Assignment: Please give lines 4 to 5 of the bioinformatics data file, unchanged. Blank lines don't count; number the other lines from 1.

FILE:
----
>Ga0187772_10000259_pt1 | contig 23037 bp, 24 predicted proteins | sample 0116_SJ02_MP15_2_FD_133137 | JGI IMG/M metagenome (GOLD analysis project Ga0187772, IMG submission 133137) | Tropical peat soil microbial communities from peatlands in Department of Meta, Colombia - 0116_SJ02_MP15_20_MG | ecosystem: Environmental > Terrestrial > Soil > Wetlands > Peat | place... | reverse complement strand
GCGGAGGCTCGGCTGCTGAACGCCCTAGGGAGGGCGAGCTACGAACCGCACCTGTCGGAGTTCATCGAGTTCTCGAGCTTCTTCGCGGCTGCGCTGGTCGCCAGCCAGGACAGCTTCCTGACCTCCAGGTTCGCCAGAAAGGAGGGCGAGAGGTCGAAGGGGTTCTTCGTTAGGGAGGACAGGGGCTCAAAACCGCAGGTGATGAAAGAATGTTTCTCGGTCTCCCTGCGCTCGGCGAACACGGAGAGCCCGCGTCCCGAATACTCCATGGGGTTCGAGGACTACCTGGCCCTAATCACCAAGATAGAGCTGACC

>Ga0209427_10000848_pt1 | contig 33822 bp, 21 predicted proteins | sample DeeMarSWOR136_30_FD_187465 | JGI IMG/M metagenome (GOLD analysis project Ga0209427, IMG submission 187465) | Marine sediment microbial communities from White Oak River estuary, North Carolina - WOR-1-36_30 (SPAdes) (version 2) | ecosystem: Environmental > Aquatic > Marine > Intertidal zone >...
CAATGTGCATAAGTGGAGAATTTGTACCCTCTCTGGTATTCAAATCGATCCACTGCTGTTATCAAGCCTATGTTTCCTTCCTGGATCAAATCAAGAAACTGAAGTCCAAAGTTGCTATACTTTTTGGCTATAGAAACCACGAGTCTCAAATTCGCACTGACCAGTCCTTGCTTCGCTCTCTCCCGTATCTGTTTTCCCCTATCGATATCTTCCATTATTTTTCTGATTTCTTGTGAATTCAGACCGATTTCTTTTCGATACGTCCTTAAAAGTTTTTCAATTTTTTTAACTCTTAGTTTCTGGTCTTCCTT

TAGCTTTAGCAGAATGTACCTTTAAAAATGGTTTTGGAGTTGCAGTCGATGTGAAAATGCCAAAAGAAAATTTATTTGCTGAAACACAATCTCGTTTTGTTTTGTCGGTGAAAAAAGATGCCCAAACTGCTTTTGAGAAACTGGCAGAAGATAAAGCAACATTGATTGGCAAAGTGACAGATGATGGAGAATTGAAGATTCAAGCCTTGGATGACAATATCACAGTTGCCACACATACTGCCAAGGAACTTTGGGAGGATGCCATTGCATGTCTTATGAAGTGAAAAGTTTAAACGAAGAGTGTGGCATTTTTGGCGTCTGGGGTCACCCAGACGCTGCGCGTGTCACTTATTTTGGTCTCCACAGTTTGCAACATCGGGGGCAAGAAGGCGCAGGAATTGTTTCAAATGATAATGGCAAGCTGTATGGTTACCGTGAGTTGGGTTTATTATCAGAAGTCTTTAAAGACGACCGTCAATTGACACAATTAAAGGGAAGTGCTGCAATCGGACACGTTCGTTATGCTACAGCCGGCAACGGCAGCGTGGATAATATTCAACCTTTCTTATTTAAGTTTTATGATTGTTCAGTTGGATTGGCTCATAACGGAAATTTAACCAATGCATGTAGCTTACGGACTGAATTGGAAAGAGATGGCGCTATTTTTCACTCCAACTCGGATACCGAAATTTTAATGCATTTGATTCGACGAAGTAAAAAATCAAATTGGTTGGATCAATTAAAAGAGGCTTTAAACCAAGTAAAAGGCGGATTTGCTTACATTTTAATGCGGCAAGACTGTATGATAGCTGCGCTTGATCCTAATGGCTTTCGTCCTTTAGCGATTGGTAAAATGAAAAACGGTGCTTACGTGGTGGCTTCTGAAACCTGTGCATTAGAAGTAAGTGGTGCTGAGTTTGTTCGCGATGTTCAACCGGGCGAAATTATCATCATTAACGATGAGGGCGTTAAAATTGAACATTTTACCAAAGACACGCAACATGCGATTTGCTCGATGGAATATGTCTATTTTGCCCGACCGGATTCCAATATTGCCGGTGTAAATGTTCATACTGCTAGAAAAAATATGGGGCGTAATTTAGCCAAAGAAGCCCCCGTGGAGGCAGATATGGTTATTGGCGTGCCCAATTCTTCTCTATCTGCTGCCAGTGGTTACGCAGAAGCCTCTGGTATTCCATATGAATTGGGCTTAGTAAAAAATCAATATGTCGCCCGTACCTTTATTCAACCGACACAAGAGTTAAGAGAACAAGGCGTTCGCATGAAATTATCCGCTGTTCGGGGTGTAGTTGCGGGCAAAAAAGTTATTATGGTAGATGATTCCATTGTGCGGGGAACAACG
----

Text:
CAATGTGCATAAGTGGAGAATTTGTACCCTCTCTGGTATTCAAATCGATCCACTGCTGTTATCAAGCCTATGTTTCCTTCCTGGATCAAATCAAGAAACTGAAGTCCAAAGTTGCTATACTTTTTGGCTATAGAAACCACGAGTCTCAAATTCGCACTGACCAGTCCTTGCTTCGCTCTCTCCCGTATCTGTTTTCCCCTATCGATATCTTCCATTATTTTTCTGATTTCTTGTGAATTCAGACCGATTTCTTTTCGATACGTCCTTAAAAGTTTTTCAATTTTTTTAACTCTTAGTTTCTGGTCTTCCTT

TAGCTTTAGCAGAATGTACCTTTAAAAATGGTTTTGGAGTTGCAGTCGATGTGAAAATGCCAAAAGAAAATTTATTTGCTGAAACACAATCTCGTTTTGTTTTGTCGGTGAAAAAAGATGCCCAAACTGCTTTTGAGAAACTGGCAGAAGATAAAGCAACATTGATTGGCAAAGTGACAGATGATGGAGAATTGAAGATTCAAGCCTTGGATGACAATATCACAGTTGCCACACATACTGCCAAGGAACTTTGGGAGGATGCCATTGCATGTCTTATGAAGTGAAAAGTTTAAACGAAGAGTGTGGCATTTTTGGCGTCTGGGGTCACCCAGACGCTGCGCGTGTCACTTATTTTGGTCTCCACAGTTTGCAACATCGGGGGCAAGAAGGCGCAGGAATTGTTTCAAATGATAATGGCAAGCTGTATGGTTACCGTGAGTTGGGTTTATTATCAGAAGTCTTTAAAGACGACCGTCAATTGACACAATTAAAGGGAAGTGCTGCAATCGGACACGTTCGTTATGCTACAGCCGGCAACGGCAGCGTGGATAATATTCAACCTTTCTTATTTAAGTTTTATGATTGTTCAGTTGGATTGGCTCATAACGGAAATTTAACCAATGCATGTAGCTTACGGACTGAATTGGAAAGAGATGGCGCTATTTTTCACTCCAACTCGGATACCGAAATTTTAATGCATTTGATTCGACGAAGTAAAAAATCAAATTGGTTGGATCAATTAAAAGAGGCTTTAAACCAAGTAAAAGGCGGATTTGCTTACATTTTAATGCGGCAAGACTGTATGATAGCTGCGCTTGATCCTAATGGCTTTCGTCCTTTAGCGATTGGTAAAATGAAAAACGGTGCTTACGTGGTGGCTTCTGAAACCTGTGCATTAGAAGTAAGTGGTGCTGAGTTTGTTCGCGATGTTCAACCGGGCGAAATTATCATCATTAACGATGAGGGCGTTAAAATTGAACATTTTACCAAAGACACGCAACATGCGATTTGCTCGATGGAATATGTCTATTTTGCCCGACCGGATTCCAATATTGCCGGTGTAAATGTTCATACTGCTAGAAAAAATATGGGGCGTAATTTAGCCAAAGAAGCCCCCGTGGAGGCAGATATGGTTATTGGCGTGCCCAATTCTTCTCTATCTGCTGCCAGTGGTTACGCAGAAGCCTCTGGTATTCCATATGAATTGGGCTTAGTAAAAAATCAATATGTCGCCCGTACCTTTATTCAACCGACACAAGAGTTAAGAGAACAAGGCGTTCGCATGAAATTATCCGCTGTTCGGGGTGTAGTTGCGGGCAAAAAAGTTATTATGGTAGATGATTCCATTGTGCGGGGAACAACG